Monday, December 31, 2012
The lost meaning of Watch Night Services rooted in a history too painful to remember
2012 is coming to an end. Thank God for that. It’s been a brutal one. I can’t wait for my Happy New Year.
That’s the mindset of many who will flood churches across America tonight in wait of the beginning of a new year. It’s an old tradition called Watch Night among those who attend historically black congregations. Folks show up to get rid of the baggage from the year ending while celebrating the gift of new beginnings.
People enter sanctuaries grieving lost opportunities and to shed themselves of the misery that followed them for 12 months. It’s a powerful tradition that evokes hope among those who believe in a God of another chance.
Lost in the ritual is the mention of an important historical connection. The first Watch Night Services were celebrated in black communities in 1862. Then they were known as “Freedom Eve.” Black slaves and free blacks came together in churches and homes all across the nation awaiting news that the Emancipation Proclamation had become law. It was at midnight on January 1, 1863 that all slaves in the Confederate States were declared legally free.
The news was received with prayers, shouts, songs of praise and the type of worship familiar among those who believed Moses would come to set the captives free. Tonight marks the 150th anniversary of the Emancipation Proclamation. Most ministers will fail to mention the connection as they give God praise for the beginning of another year. Pastors will mention the importance of beginning the year in church rather than a club. Congregants will testify about God’s multitude of blessing through the year, but few will mention the law that put an end to slavery.
Who will mention slavery tonight?
It’s a difficult subject to discuss. How do you talk about slavery without opening wounds too deep for people to endure? Does the black church’s hesitance to connect the Watch Night Service with that night in 1863 reflect a movement away from the history of black faith? Why has it become so difficult to talk about slavery?
How can you discuss historical pain without being enchained by the memory?
How do you talk about slavery? Quentin Tarantino took a stab at it in his movie Django Unchained. In taking a stab, people are taking stabs at him.
“Why did hundreds of white audience members in Brooklyn feel at ease snickering at the banter of Stephen (Samuel L. Jackson), the “nigger”-hating house slave in blackface who loved his owner, Calvin Candie (Leonardo DiCaprio), and protected the plantation where he was enslaved, the perversely-named Candie Land?,” Darnell L. Moore wrote in his special on Mark Anthony Neal’s blog NewBlackMan (http://newblackman.blogspot.com/2012/12/django-unchained-or-what-was-so-damn.html).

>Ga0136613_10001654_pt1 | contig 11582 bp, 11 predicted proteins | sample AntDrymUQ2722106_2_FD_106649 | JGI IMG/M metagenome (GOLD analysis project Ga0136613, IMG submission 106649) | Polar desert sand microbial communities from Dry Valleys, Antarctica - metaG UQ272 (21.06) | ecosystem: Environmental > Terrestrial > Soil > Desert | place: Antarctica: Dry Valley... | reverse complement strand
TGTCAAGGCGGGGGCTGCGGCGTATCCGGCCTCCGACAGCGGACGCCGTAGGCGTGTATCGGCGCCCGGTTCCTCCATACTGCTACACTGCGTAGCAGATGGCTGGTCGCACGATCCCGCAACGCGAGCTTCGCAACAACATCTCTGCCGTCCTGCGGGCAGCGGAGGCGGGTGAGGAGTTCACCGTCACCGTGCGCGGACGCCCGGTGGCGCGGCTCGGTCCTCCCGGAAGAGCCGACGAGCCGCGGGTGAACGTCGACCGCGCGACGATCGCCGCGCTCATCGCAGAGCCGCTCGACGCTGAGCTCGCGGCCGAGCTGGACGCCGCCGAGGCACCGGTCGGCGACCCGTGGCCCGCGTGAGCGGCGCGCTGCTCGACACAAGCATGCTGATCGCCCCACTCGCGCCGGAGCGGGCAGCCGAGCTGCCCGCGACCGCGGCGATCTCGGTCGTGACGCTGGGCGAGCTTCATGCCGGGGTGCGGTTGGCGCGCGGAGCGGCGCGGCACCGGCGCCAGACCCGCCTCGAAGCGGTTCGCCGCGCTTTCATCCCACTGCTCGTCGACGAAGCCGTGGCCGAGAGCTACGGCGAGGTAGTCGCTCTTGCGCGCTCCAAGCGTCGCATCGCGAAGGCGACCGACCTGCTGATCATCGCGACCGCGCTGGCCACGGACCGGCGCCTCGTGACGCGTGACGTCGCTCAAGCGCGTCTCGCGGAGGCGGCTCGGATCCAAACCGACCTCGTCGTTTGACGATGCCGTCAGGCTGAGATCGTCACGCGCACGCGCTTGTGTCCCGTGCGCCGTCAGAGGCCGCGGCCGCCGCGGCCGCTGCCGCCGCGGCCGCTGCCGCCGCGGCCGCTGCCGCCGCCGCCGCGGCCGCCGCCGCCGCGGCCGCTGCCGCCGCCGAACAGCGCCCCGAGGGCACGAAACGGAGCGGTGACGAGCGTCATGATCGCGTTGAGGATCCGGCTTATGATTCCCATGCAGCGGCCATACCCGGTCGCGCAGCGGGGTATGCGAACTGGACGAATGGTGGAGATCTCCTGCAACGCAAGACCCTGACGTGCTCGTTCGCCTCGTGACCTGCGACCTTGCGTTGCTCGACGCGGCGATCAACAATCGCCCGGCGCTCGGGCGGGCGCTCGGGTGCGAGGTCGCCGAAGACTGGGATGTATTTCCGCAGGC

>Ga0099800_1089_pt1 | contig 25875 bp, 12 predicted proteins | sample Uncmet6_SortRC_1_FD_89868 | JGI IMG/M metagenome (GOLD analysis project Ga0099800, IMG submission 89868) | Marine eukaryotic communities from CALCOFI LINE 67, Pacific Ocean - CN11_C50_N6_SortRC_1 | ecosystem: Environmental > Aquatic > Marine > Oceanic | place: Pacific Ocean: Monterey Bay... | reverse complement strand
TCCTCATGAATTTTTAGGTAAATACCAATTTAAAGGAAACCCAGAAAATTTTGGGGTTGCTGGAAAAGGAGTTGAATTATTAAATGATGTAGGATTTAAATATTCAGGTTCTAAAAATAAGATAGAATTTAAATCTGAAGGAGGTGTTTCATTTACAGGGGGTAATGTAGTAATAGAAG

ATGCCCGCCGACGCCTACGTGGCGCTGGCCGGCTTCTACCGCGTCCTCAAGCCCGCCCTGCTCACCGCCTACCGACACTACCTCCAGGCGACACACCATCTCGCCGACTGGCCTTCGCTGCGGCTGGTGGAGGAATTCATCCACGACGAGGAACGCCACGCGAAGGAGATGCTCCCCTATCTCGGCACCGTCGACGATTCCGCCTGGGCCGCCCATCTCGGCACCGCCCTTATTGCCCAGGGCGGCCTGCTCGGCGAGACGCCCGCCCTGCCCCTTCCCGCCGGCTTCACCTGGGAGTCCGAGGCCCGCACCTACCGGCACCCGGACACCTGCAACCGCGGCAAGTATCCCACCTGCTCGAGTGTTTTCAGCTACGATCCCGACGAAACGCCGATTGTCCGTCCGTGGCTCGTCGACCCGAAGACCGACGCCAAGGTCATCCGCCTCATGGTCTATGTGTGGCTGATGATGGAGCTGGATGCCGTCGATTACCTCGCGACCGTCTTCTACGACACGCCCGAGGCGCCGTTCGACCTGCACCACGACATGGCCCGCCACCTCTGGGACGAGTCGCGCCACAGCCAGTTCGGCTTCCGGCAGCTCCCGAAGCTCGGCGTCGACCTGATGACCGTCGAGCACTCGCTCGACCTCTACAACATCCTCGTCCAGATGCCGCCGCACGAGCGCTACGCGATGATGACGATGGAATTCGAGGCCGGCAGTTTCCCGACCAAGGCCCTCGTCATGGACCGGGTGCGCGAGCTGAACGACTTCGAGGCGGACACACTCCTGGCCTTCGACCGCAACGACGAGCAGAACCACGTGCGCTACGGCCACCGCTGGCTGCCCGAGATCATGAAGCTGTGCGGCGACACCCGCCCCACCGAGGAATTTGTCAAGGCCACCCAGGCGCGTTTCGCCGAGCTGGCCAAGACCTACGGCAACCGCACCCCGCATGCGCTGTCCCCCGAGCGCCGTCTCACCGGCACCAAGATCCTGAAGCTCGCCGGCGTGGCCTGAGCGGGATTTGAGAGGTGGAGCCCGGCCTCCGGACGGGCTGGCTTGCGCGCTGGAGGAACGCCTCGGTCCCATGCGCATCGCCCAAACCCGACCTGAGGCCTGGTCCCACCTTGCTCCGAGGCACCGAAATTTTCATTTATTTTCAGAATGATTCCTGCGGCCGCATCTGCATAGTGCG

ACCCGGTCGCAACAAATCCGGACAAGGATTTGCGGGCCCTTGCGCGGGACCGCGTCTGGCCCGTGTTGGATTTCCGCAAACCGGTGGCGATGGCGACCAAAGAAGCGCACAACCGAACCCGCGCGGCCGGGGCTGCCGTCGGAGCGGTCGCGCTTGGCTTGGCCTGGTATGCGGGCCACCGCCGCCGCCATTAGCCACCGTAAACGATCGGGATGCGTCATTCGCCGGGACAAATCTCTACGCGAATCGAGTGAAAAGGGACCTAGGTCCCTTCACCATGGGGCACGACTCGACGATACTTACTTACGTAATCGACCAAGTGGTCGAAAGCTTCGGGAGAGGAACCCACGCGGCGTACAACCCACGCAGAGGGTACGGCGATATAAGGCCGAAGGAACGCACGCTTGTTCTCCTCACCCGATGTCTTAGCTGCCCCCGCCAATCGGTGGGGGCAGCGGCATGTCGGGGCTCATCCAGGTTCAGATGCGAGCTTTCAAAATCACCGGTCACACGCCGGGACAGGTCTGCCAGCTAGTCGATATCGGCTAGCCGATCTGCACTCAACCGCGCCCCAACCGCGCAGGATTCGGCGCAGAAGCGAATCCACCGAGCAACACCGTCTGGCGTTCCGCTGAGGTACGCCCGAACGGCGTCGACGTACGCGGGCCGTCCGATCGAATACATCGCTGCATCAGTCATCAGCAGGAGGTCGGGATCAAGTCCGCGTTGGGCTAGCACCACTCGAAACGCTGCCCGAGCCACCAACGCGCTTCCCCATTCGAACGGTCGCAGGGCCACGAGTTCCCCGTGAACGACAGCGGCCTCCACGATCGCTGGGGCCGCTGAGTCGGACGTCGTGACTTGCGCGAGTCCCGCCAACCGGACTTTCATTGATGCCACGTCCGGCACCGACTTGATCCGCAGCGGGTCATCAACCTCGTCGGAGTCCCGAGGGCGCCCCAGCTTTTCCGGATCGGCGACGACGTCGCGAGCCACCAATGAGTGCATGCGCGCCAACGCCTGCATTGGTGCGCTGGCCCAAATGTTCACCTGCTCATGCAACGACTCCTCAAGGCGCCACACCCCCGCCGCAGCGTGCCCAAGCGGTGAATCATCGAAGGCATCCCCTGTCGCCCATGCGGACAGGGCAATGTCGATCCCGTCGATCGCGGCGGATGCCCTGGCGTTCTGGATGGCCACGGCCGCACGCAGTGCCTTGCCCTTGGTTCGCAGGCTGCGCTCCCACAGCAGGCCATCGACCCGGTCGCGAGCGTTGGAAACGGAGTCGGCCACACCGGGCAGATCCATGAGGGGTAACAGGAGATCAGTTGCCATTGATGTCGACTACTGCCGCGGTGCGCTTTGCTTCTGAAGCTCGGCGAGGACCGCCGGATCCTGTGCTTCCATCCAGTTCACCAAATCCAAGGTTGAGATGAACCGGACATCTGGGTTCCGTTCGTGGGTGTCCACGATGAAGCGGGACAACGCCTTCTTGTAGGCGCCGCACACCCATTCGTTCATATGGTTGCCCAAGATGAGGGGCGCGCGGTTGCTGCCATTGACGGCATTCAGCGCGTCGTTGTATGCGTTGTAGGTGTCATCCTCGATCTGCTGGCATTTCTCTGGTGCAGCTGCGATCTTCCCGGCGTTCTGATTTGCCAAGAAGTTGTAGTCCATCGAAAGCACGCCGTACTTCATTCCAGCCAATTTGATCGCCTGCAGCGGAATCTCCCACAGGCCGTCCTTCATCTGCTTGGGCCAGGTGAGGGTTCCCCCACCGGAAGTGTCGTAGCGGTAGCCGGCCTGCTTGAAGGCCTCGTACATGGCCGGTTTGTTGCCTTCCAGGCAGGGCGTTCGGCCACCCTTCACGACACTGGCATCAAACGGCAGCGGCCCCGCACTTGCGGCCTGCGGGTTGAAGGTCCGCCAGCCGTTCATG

Why were white people laughing? Does the movie require the use of that dreaded word – nigger? What is implied when a white director tells the story of black pain? Is something lost due to who tells the story? Why does it matter?
Could it be that the tension involving Django Unchained unveils a deeper angst with our telling and hearing the story about slavery? Maybe that’s why the history of the Watch Night Service is omitted from the annual wait for the coming of a new year. It’s too painful to remember, or maybe we simply no longer want to dig up the mess from 150 years ago.
Talking about race is complicated business. Recent commentary regarding race exposes white America’s unease with race. In the minds of many, racism no longer matters, and black people should stop pulling that race card when the stuff on the table isn’t about the color of our skin. They claim black people are overly sensitive.
White people aren’t alone in their anxiety with discussing race. What are the implications associated with failing to mention that night in 1863? The Watch Night Service has morphed into a sanctified ritual that abates the memory of former slaves. Our children aren’t taught about the excitement when slaves heard a law was passed to set them free. After years of praying and waiting, God had answered their prayers.
The night is minimized to a reflection of the happenings over the past 365 days, rather than God’s presence since 1863. We don’t talk about slavery. We don’t share the story because, in the minds of many, that’s old news. Having that discussion takes us back to a time too painful to endure. That’s old news.
So, what does it mean when we forget the stories and rituals of those who came before us? The Book of Judges records a message. “After that whole generation had been gathered to their fathers, another generation grew up, who knew neither the Lord nor what he had done for Israel” (Judges 1:10).
Bad things happen when we forget to acknowledge those who paved the way. History has many lessons. By remembering, we learn from mistakes made. We learn that faith carries us when nothing else is left to show the way. We learn that prayer changes things, even when you’re confronted by an army and the mean ways of people determined to keep you in chains.
The clock is ticking. The year is coming to an end. We wait for new beginnings – just like those slaves we anticipated word of a law that would set them free. Waiting is about hope in a better day. We can’t forget that hope.
Sometimes it’s hard to talk about the past, but talking is better than forgetting.
Tarantino has unchained Django. Some may not like the message, but at least he’s talking.
As for me, I’m still waiting for word regarding freedom. Tonight, I’ll watch until midnight.